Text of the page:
I couldn’t remember what else he’d said, if he’d yelled or argued or been scared. I didn’t know how long we’d sat there or how long I’d cried or how I finally came out of it. It made me want to die all over again, confronting how harmful I’d been. In the doctor’s office, I replayed our silent drive home, east down Wilshire, past Farmers Market and The Grove, right on La Brea, left on San Vicente, past the new Sprouts, cresting the hill by weird, overstated Midtown Crossing, San Vicente becoming Venice, a hundred doughnut shops, men on medians hawking feliz cumpleaños carnations, KFC where I’d once seen a guy in the drive-through change the next car up’s tire, Virgil Video with the Superstar cutout, sidewalk grill outside Fallas at Western, CVS, Food 4 Less, or was it Smart & Final? Back to our neighborhood, Hidalgo Car Wash, a sign painted on Manteca-white bricks across from the ARCO.

I heard voices through the walls, women in rooms around me. Laughing. The snick of a door. I was anxious for the doctor to come in. Out the window, I saw the hills, a slaughterous tinge of sunset.

I’d rehearsed the bullet points with my therapist. I would be calm. Factual. I’d read a lot of Pregnancy 411. I knew about baby blues. Hormonal spikes. Postpartum depression. Given my history — the suicide attempts, the resulting stint in a psych ward — it seemed responsible to ask a doctor if this was normal, prenatal ambivalence — normal, for a person like me.

I needed to tell the doctor so if I did . . . something to myself the onus wouldn’t be on my husband.

Now I wished I hadn’t made him stay in the waiting room. At my first appointment, he’d taken a photo of me mock-stricken beneath another paper blanket; pre-ultrasound, he’d captured me pliéing in a hospital gown. I could be irreverent with him. I could be composed and only a little hysterical as the phlebotomist drew my blood. I wouldn’t be vulnerable with the doctor: I’d be calm. I wouldn’t convey how terrifying it was, my brain dissolving.

There was a knock. Thigh-gap Jennifer had recommended getting to know all the doctors in the practice since any one of them could be doing the delivery. The doctor this afternoon was Dr. Tan, a man in a white coat in his forties or fifties. He wore a gray button-down. No tie. He had a shadowy mustache and a back-combed cloud of black hair.

He shook my hand. His hands were waxy, cold. He asked me what I did. I told him I was a writer and a professor. This seemed to please him. He nodded and adjusted the examining table until I was horizontal. Gingerly, he lifted the blanket and touched my belly. It was still strange to me, the firm lump of it: a tumorous muscle. He pressed my pelvis, nudged around my kidneys, and replaced the blanket.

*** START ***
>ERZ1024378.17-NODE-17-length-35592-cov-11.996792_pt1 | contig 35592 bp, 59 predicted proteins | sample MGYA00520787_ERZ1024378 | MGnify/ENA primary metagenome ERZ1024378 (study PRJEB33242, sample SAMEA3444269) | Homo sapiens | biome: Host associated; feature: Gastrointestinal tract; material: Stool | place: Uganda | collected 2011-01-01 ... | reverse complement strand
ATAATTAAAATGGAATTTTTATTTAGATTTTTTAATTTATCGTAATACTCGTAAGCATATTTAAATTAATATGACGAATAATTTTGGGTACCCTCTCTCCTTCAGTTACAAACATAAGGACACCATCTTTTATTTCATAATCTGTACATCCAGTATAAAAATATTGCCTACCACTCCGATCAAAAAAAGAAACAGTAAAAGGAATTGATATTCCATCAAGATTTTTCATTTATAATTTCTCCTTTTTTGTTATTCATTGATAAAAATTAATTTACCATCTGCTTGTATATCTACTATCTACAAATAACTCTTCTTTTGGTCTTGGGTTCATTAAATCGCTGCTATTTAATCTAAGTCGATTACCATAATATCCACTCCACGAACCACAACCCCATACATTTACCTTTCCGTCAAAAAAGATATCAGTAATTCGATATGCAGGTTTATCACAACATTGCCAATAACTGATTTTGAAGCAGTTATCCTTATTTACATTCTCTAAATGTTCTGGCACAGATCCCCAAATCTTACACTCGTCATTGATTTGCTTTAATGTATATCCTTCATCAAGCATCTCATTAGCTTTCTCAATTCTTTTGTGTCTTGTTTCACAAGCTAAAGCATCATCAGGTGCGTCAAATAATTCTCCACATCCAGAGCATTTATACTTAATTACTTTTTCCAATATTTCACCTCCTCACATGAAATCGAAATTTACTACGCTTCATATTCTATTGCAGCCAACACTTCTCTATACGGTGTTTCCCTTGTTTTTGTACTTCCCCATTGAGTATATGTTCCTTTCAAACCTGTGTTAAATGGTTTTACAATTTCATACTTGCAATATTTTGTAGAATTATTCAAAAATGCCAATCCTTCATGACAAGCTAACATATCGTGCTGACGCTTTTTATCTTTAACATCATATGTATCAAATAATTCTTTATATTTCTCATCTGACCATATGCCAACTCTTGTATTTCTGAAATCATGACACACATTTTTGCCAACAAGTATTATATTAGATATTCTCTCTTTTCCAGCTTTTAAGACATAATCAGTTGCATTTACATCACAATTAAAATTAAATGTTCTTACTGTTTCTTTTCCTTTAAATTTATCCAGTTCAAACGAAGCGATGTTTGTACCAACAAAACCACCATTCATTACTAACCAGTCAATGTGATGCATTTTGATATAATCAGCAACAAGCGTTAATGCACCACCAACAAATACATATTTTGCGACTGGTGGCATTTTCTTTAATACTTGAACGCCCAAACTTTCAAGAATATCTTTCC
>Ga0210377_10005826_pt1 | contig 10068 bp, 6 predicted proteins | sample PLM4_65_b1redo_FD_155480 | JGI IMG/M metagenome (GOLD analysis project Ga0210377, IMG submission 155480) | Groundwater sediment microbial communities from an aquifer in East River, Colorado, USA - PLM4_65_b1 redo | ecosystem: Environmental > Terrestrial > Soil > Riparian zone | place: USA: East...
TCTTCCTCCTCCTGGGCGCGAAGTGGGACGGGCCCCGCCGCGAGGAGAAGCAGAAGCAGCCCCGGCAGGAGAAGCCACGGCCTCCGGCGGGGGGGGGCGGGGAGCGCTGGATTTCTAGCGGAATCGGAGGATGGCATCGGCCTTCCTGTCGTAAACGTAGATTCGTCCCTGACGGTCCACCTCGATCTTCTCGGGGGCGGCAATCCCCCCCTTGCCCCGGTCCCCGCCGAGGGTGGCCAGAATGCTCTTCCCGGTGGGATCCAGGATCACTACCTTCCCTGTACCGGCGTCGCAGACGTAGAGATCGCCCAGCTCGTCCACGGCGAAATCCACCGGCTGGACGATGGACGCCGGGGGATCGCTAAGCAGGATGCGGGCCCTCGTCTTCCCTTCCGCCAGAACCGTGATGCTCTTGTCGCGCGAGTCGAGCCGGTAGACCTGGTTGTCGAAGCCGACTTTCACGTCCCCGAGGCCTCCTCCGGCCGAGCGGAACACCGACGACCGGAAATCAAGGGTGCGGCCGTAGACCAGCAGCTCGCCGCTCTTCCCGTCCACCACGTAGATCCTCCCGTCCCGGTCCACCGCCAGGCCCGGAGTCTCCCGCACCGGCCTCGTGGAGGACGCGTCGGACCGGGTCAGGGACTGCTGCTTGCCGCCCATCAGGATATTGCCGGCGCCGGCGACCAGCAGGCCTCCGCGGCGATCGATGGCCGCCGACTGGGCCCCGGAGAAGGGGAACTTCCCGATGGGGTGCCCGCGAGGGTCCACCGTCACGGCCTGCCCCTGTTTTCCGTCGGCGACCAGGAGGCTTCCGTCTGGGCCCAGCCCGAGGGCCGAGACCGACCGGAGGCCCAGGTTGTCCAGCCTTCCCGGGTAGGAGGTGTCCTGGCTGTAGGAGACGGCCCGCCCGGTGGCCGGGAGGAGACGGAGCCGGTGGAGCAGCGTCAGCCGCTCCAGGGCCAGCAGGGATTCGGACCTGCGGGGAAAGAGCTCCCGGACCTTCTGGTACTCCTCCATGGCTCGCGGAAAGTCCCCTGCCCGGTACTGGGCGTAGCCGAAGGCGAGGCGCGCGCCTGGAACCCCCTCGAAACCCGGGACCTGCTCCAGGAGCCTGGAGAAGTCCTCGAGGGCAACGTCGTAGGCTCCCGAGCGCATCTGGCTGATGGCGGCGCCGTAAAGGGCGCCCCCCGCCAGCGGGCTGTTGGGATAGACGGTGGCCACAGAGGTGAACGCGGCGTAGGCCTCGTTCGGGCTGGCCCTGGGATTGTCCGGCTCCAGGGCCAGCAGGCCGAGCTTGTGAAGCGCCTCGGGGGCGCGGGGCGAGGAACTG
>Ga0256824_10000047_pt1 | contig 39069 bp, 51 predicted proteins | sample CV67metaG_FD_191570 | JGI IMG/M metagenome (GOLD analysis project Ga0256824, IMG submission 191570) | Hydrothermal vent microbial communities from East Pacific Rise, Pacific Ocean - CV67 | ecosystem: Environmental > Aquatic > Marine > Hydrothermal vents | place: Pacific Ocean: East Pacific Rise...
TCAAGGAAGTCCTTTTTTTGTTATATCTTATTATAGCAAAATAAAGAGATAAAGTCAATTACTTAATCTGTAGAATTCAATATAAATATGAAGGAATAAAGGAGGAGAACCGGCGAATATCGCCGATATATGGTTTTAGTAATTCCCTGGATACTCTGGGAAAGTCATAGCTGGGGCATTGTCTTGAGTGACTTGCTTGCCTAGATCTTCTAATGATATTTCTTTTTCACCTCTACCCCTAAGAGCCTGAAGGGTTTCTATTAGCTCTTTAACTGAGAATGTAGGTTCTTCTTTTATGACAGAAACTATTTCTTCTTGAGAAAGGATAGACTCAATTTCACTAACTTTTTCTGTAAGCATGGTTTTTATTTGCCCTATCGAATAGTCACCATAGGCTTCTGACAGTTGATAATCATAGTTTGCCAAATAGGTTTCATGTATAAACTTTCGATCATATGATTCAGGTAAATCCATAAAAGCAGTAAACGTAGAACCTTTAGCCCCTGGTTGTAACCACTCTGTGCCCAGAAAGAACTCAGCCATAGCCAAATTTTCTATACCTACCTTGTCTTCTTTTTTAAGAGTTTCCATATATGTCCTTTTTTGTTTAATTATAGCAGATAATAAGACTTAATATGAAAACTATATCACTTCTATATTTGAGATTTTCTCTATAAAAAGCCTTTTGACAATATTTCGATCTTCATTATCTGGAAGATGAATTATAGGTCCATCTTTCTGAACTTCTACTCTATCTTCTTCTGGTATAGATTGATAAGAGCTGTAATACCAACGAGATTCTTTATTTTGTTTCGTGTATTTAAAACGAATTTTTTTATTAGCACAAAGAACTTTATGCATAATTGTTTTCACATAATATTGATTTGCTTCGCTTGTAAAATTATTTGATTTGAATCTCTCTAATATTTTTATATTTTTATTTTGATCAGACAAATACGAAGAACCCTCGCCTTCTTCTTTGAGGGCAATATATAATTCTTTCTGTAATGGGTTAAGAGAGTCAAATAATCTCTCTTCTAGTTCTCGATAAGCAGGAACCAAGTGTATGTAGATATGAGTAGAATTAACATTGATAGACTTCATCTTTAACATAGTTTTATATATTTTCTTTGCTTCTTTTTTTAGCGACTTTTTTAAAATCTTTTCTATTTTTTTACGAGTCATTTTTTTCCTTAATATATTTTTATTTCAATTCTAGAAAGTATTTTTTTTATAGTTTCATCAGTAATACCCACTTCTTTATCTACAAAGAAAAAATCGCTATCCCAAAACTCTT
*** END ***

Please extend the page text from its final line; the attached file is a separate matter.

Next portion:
“Looking good,” he said, singsongy. He sat down at the computer and keyed notes. Then he spun toward me. His white coat was open, his fingers spread across his thighs. “Questions?”

I wanted an elective C-section, I told him. Even though it was a long way off, I wanted to be sure it was in my file. He looked upset. Why would I want that?

“It’s the pain,” I said, quietly. “I have friends who were in labor for twenty-four or thirty-six hours. I would rather . . . know what’s going to happen, when.”

These were my husband’s friends’ wives. I’d heard about their contractions, their tearing, their stitching, their post-delivery immobility. I didn’t want those kinds of stories told about me, play-by-playing centimeters of dilation like football yards.

“That’s not something all of us do,” Dr. Tan said. “If there’s not a medical imperative, it’s considered . . . There’s a lot more risk to the mother and the child. It’s not advised. There’s a reason that vaginal delivery is called natural childbirth. Because it’s natural. A C-section is a major surgery. Every surgery comes with risks. Anything else?”

“My weight,” I said. “Am I gaining too much weight . . . ?”

His eyes went to the screen; he scrolled, exasperatedly. The tiny mouse wheel zipped.

“No, your weight is completely on target. You shouldn’t be worrying about gaining too much weight. This is not the time for that.”

I nodded. “Okay,” I said. “I just . . . okay.”

“Anything else?” he said.

When I described to Dr. Tan how depressed I’d been, the table was reclined. “Confessing is a supine activity,” writes John Berger. The paper blanket, which he’d moved aside to examine my belly, was repositioned across my lap. I looked down my body: if I focused, I could see a whorl of pubic hair through the pink.

I spoke as objectively as possible. “I have a history of eating disorders: anorexia, bulimia, EDNOS. I also have dysthymia and anxiety.” I propped myself up on my elbows, how I would’ve done crunches last month. “Lately, I have experienced . . . a lot of suicidal ideation. Passive suicidal ideation. I haven’t written a note. No plans . . . But. I have suicide attempts in my past, and this is . . . alarming.”